Mind Mapping Improves Learning

how to mindmap

What is Mind Mapping?

Mind Mapping lets you visually organize information using spatial organization and a hierarchical structure of main branches and sub-branches, which is a useful strategy for constructing knowledge. It helps people make sense of what they’re learning by building connections between concepts and ideas. Integrating multimedia strengthens the learning.

Benefits of Mind Mapping

benefits of mindmapping

  • Helps students organize ideas and understand concepts better
  • Non-sequential way of organizing information works better than linear methods for some students
  • Shows the whole as well as the parts
  • Can be an assistive tool for people who are visually minded
  • Benefits found by the Institute for the Advancement of Research in Education study, 2003
    • Improves reading comprehension
    • Enhances critical thinking and learning skills
    • Supports cognitive learning theory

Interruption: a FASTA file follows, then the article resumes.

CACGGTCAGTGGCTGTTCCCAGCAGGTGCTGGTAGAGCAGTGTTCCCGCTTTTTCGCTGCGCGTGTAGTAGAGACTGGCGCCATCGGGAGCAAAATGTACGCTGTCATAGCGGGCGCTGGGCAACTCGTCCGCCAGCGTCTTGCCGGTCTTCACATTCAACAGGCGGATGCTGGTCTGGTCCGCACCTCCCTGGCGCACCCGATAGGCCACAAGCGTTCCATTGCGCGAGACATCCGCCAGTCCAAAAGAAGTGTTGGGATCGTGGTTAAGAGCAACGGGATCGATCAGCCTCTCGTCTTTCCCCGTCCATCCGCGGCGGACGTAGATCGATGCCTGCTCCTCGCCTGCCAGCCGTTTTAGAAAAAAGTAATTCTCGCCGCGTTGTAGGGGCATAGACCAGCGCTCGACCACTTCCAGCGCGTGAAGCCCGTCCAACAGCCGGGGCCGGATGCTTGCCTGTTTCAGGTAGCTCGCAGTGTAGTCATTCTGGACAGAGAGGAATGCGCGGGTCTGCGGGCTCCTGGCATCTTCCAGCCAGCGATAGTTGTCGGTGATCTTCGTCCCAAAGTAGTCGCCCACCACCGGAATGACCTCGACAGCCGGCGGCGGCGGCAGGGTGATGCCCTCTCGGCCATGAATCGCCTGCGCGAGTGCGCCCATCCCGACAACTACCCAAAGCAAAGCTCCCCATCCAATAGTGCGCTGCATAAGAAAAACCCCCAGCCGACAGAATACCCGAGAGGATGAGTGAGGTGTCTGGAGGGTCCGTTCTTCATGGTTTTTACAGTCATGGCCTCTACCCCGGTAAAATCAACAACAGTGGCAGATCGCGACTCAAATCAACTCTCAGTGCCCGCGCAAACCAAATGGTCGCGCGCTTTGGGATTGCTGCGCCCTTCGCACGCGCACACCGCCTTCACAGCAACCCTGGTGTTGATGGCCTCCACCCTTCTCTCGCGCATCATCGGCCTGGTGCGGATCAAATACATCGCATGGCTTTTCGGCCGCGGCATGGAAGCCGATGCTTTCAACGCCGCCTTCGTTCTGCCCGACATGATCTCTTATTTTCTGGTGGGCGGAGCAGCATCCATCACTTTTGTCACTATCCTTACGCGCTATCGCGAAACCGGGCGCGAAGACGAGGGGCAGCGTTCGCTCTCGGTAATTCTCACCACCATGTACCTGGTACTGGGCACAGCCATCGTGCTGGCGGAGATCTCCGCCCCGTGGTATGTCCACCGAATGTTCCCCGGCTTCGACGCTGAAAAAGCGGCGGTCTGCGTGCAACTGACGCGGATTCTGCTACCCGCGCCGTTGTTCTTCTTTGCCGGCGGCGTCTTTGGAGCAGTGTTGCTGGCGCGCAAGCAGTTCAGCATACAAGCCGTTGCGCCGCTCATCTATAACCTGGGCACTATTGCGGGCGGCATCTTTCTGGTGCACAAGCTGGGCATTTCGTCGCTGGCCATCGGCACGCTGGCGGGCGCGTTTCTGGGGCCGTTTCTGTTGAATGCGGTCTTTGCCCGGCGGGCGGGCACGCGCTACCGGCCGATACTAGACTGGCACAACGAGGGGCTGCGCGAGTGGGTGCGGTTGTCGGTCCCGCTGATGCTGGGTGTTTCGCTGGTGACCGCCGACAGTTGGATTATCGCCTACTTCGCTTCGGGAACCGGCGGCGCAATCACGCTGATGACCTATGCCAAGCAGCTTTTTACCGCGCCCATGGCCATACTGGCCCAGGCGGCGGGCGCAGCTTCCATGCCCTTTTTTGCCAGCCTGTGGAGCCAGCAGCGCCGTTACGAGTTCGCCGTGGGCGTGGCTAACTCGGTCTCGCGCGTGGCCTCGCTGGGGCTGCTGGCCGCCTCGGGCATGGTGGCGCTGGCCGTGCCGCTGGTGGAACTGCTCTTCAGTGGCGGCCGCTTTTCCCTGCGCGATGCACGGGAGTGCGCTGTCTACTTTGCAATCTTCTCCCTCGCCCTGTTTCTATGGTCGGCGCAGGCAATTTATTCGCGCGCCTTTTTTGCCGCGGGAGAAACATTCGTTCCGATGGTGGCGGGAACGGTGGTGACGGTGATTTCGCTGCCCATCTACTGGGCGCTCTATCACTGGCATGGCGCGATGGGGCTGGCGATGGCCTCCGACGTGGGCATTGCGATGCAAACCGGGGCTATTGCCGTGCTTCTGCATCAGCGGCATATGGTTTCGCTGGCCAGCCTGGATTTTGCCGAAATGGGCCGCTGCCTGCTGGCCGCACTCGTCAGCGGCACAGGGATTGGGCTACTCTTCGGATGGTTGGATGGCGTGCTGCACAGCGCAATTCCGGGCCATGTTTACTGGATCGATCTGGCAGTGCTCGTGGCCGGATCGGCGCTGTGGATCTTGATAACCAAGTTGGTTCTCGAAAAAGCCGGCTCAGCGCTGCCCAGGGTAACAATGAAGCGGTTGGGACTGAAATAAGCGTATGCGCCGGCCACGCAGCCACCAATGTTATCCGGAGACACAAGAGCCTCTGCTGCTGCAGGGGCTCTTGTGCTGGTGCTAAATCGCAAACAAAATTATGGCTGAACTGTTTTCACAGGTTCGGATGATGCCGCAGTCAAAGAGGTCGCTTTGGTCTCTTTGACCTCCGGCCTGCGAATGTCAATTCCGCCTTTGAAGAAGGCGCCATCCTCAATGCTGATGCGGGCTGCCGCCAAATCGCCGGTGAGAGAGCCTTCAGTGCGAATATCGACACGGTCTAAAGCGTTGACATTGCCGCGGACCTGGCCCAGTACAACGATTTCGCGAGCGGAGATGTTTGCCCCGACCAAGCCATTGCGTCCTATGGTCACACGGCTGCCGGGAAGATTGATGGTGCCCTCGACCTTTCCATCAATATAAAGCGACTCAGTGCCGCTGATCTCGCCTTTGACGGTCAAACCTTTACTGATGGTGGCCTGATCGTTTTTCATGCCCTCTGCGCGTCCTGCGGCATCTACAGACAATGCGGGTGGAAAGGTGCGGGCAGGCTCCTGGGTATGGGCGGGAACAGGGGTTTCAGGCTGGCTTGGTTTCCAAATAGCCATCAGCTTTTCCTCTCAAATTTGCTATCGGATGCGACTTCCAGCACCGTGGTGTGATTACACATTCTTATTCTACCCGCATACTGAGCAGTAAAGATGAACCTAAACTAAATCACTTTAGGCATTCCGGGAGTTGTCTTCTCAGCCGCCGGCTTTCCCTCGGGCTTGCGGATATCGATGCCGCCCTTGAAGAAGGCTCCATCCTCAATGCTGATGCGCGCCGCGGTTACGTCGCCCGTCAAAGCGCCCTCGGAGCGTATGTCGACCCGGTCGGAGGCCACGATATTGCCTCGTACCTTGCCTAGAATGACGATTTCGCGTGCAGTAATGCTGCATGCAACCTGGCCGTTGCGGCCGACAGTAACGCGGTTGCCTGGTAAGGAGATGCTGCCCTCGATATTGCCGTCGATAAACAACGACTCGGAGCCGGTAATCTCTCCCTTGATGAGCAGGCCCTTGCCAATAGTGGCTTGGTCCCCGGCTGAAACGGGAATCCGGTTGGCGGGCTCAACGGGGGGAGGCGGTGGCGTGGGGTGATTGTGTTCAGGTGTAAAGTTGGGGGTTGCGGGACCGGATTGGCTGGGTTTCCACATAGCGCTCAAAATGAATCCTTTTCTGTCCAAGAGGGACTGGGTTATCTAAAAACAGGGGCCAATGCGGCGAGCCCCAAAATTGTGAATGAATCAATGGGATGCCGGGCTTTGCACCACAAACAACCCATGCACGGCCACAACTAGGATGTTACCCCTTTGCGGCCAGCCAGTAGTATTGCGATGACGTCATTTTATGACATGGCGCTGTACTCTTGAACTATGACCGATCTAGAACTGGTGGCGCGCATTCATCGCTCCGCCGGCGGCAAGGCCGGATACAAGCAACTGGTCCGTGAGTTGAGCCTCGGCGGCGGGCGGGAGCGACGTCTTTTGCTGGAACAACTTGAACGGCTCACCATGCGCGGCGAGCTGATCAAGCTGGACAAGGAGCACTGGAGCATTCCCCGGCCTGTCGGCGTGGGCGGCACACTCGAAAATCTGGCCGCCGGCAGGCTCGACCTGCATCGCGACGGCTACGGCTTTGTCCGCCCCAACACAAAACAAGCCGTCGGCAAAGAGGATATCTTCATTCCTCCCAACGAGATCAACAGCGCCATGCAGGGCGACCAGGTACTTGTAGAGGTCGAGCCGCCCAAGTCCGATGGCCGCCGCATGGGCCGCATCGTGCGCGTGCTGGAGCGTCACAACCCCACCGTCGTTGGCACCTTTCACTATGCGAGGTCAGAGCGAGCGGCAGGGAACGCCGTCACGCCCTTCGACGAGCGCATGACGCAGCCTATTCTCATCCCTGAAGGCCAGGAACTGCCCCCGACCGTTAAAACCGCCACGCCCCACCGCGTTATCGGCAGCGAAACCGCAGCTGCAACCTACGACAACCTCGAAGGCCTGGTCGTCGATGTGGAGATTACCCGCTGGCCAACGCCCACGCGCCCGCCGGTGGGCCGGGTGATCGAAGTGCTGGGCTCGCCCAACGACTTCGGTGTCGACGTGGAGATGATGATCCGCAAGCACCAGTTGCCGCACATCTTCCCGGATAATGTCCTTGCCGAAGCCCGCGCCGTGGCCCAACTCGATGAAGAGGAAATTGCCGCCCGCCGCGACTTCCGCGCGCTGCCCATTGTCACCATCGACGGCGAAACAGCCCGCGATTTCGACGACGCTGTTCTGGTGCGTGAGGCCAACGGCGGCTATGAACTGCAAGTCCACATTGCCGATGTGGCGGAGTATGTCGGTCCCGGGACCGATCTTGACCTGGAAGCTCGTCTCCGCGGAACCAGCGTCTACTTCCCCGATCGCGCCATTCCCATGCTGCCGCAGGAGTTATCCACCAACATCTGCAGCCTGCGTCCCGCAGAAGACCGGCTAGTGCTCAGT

• Increases retention

Uses of Mind Mapping

  • Brainstorm
  • Visualise concepts
  • Improve critical thinking
  • Outline written documents
  • Storyboard presentations
  • Review notes

Rules for Mind Mapping in the Buzan Method

  • One word per branch
  • Length of the word is the length of the branch
  • Use colours and images where possible
  • Be clear in your printing and organization

How to Mind Map

How to Mind Map with Tony Buzan – Use this as a basis to create a list for your students, or co-create the list with your students by looking at an example of a mind map

Examples

Resources

Free Technology Tools